Soldering Fume Extractor





Introduction: Soldering Fume Extractor

About: Favorites enjoy robotics, python, Raspberry Pi, Arduino, and making in general.

I'm just getting into home projects, but after doing a few I decided breathing flux fumes probably wasn't too good for me or my kids. I could just buy one (prices range from ~$40 to well over $100), but decided to build my own. It ran a bit more than it probably needed too - I probably could have shaved a few bucks on some of the parts, but overall I probably came out a little ahead, and learned a bit in the process.

Parts list:
Project Box (8" x 6" x 3"); Radio Shack 270-1809 $6.99
DPDT Rocker Switch; Radio Shack 275-695 $3.99
Fan, 12VDC, 99CFM; Jameco 1585389 $11.95
Weller Fume Extractor Filters (3 pk); Jameco 684828 $7.15
Jack, DC power, Male 2.1mm; Jameco 151590 $1.19
12V Power Supply; Jameco 252823 $13.15
wire, nuts & bolts, solder, etc. I had lying around
total $44.42 (with two spare filters as well)

It works well, isn't too loud, and now I feel better about soldering.

Step 1: Prep the Project Box

Corner holes were marked by holding the fan on the outside and then using a very thin round file to mark the plastic.

I used a hand held drill with wood bits - seemed to do fine on the soft plastic. You can see that I roughed out where the center of the fan was because I didn't need holes there, although I clearly wasn't always too careful about where I drilled. In retrospect I think I should have cut a single large hole then used a wire blade-guard. That would have provided less resistance in the outlet. I used a deburring tool to clean up the edges. The switch and jack holes were made with larger drill bits - used a caliper to figure out the diameter of the shaft of each.

For the front hole I used one of the filters to pencil in the size, and then measures out a slightly smaller hole. I used a Dremel tool with a cutting wheel. It left a sloppy edge that I cleaned up with a razor-cutter and then a sanding drum on the Dremel. I used a punch to mark the holes for the wires pretty much by eyeball, and then used the wood bits again.

Step 2: Attach the Parts

All downhill from here. Turned out that the mounting holes for the fan were not exactly aligned, so I had to use the deburring tool on one of the top holes to get the bolts in.

Switch and jack each had a removable collar to secure them. I soldered extension wires to the jack and switch before mounting them so that I'd have an easier time making the necessary connections. Final wiring was tested by just twisting wires together before doing the final soldering.

I just used black copper wiring to attach the filter because I had a big spool of it. Originally I had planned to do a fancier bracket on the inside, but the realized the wire would block less of the airflow.

Step 3: Done

Screwed on the front panel of the project box with the included screws, and we're ready to go.



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    too bad. I like the design otherwise. I've got mine plugged in with a wall wart - sort of wishing now I'd gone with batteries to keep the cable clutter off my workbench. I might use your idea and go with a voltage regulator. Or I could see if there's room to cram in 8 1.5v batteries. Probably is. /K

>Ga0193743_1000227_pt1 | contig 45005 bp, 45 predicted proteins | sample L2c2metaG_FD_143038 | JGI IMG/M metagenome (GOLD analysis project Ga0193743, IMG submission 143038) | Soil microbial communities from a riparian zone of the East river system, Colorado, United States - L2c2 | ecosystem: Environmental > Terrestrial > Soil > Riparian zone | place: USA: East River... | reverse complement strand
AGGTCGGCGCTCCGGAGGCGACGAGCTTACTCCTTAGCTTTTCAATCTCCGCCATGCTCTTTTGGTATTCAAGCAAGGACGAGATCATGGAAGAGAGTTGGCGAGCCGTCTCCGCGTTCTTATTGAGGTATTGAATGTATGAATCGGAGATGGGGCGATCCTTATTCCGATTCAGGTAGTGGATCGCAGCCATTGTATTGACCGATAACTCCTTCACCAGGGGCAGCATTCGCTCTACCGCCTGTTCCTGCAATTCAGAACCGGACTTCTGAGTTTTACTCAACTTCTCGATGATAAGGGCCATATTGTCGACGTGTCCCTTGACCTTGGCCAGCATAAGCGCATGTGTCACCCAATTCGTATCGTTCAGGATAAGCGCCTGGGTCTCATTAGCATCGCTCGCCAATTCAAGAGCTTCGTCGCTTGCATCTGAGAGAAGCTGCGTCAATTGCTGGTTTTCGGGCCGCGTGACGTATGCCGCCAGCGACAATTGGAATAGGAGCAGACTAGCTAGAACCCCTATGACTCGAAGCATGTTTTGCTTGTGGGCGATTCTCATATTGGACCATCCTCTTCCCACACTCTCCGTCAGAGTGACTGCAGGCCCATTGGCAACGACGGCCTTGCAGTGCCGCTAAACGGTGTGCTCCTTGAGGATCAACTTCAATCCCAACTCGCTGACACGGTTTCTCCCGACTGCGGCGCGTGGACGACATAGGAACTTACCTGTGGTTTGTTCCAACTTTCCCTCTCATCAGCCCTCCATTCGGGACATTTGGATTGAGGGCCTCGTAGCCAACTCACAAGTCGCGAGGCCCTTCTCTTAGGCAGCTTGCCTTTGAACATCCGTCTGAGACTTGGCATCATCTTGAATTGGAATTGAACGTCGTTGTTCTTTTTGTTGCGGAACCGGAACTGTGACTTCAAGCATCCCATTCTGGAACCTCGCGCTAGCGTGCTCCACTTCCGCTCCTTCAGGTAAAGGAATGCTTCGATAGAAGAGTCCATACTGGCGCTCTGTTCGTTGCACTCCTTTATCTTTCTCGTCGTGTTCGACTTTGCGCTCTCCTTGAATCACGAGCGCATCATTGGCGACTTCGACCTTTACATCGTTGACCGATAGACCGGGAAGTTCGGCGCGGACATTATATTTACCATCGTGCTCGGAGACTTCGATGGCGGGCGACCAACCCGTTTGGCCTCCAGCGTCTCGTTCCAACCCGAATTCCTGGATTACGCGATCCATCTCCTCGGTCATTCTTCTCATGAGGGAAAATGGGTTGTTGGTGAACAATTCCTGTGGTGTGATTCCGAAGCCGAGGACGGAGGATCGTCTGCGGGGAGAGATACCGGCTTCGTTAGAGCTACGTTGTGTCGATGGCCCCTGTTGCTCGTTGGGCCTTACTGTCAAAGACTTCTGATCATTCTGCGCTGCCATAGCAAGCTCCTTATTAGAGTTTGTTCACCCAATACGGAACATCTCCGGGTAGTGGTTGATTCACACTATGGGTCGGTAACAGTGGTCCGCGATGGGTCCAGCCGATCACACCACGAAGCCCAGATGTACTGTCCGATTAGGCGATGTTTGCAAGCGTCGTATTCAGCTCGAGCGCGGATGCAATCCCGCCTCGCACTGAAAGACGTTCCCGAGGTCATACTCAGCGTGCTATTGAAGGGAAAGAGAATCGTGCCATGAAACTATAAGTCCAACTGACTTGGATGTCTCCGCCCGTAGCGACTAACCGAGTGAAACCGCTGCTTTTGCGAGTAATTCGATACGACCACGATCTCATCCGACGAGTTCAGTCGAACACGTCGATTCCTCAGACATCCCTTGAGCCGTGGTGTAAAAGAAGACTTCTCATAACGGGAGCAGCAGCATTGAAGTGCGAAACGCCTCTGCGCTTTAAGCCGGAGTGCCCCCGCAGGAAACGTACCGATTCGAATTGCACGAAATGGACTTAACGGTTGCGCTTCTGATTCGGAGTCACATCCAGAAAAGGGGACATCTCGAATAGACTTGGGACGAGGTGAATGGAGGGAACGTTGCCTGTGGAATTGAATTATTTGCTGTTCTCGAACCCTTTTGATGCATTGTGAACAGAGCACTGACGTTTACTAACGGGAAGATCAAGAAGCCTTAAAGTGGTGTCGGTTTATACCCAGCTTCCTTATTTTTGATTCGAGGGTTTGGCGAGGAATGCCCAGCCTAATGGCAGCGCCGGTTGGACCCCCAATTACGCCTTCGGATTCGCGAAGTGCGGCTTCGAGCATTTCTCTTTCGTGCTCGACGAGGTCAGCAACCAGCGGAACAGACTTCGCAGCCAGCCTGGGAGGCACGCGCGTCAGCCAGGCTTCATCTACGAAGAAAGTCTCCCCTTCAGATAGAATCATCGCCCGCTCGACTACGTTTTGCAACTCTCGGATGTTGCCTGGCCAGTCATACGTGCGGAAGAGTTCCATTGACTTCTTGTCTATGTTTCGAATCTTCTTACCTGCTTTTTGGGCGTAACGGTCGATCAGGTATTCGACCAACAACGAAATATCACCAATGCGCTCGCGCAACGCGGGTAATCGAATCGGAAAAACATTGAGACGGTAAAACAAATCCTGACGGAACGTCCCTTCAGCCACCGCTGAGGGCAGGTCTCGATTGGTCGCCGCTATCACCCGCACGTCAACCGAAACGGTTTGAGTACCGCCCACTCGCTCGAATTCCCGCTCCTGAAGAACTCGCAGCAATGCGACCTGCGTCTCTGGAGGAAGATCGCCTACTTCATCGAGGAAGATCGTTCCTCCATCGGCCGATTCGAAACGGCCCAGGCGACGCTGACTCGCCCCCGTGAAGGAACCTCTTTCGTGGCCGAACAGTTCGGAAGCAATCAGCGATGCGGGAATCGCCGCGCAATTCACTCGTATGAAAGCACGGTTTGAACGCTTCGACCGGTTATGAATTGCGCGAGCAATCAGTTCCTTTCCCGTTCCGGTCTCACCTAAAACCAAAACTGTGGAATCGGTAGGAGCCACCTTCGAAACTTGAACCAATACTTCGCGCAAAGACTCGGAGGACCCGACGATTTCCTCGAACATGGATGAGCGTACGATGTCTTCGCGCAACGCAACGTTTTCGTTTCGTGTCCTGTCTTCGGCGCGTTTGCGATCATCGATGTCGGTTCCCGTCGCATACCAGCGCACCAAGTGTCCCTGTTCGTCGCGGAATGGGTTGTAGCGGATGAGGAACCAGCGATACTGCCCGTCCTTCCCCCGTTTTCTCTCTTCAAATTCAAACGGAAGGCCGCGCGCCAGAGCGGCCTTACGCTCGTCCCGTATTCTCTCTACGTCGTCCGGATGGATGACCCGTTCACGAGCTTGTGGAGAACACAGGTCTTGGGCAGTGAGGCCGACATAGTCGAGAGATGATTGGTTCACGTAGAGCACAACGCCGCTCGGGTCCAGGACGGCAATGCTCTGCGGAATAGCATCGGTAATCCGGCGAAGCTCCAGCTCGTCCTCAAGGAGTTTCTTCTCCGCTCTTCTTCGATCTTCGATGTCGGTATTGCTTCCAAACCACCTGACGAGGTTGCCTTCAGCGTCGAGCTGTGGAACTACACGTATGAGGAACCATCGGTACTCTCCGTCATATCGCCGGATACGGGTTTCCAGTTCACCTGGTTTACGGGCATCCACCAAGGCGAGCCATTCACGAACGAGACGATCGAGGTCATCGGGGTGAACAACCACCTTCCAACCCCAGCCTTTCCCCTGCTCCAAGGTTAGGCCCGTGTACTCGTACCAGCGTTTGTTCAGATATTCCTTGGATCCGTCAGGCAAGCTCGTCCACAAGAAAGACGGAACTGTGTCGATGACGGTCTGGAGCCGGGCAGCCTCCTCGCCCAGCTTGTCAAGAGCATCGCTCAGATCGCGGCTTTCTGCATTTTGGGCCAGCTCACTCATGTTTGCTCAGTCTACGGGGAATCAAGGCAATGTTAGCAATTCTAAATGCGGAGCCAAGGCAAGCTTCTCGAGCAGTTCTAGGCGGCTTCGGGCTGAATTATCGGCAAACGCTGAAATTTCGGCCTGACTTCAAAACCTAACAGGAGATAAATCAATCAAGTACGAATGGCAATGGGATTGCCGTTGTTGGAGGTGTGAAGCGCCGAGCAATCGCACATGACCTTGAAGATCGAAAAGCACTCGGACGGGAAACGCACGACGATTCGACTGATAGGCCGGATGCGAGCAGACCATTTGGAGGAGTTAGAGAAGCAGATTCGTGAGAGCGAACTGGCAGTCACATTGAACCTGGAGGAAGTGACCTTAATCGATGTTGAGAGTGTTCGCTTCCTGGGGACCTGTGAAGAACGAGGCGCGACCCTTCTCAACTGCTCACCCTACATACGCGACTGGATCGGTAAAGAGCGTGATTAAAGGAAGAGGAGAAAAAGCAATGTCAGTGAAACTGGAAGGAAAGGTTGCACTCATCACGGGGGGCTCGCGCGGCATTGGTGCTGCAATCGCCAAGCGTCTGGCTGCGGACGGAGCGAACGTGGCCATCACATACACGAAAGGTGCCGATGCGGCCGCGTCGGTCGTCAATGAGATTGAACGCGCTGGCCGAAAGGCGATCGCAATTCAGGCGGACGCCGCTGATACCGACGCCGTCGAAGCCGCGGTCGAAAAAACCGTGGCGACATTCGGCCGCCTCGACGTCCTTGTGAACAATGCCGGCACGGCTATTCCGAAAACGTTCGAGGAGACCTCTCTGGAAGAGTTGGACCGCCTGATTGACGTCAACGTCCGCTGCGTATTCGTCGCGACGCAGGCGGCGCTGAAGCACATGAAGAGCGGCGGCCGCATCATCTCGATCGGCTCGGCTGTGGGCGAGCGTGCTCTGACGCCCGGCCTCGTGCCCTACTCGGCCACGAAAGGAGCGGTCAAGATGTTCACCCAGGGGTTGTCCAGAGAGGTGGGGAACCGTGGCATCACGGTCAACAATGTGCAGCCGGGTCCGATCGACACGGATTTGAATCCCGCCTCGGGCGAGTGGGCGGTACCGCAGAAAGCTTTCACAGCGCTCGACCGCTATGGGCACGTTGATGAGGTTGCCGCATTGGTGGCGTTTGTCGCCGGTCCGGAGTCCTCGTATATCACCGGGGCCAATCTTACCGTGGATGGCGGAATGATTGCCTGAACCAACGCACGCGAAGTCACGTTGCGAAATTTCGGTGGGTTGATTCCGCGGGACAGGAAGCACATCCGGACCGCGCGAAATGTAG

Tthe arms would be a good idea. You'd have to weight the extractor so it wouldn't tip. I'm interested in what circuit you plan on using - are you going to use a rheostat or PWM circuit for speed control? /K

    One further suggestion to anyone who is thinking of building a fume extractor: use a 120V fan and skip the AC adapter. They're about the same price, but more powerful. Just be careful when you're working with that much voltage!

    12 replies

    the voltage doesn't matter, it's the current that's dangerous...

    Well, in this case 120V has enough oomph to push current through your heart, where 12V doesn't, except in some special circumstances (wet hands).

    uhhh, no, voltage doesn't matter, voltage is voltage... amps are current...
    that's what can kill you...

    Yes, it's the current that will kill, but you need enough voltage to push the current through the resistance of your body. At a few thousand to a few hundred thousand ohms of resistance, your body does put up a bit of a fight. Just do the math: 12V divided by 10000 ohms is just 1.2mA, not enough to kill you. But increase the voltage to 120V with the same resistance and you're looking at 12mA, which IS enough to stop your heart.

     btw, this is off topic but who is that on your profile (pic)?

    Superteen extraordinaire!

    Freakazoid!  Freakazoid!

     knew he looked familiar.

    Why do people still argue about this today? (shakes head)... I thought myth-busters already "Debunked" this one for everyone.

    oh, i see, ok, sorry about that... ooohh, i'm so excited, i'm almost done with my DC to DC boost converter for my coil gun...

    or if you in Australia, 240v fan

    Thanks. I hadn't looked into that, but for now I feel better about lower voltage DC. (and I'll look out for used lamps) /K

    What would I need to do to add a fan speed switch to the Fume Extractor? My goal is to try and decrease the speed of the fan to lower the noise level and because I don't always need that much speed on little jobs.

    4 replies

     you could use a potentiometer

    I'm an electronics newbie, but I suspect you could put a rheostat in the circuit to do this. /K

    K, thanks. I'm really new at electronics. I'm not even sure how to wire this up without the speed switch. I can't tell where the wires are going from your picture. I'm trying to find somewhere on the internet that teaches me how to do it.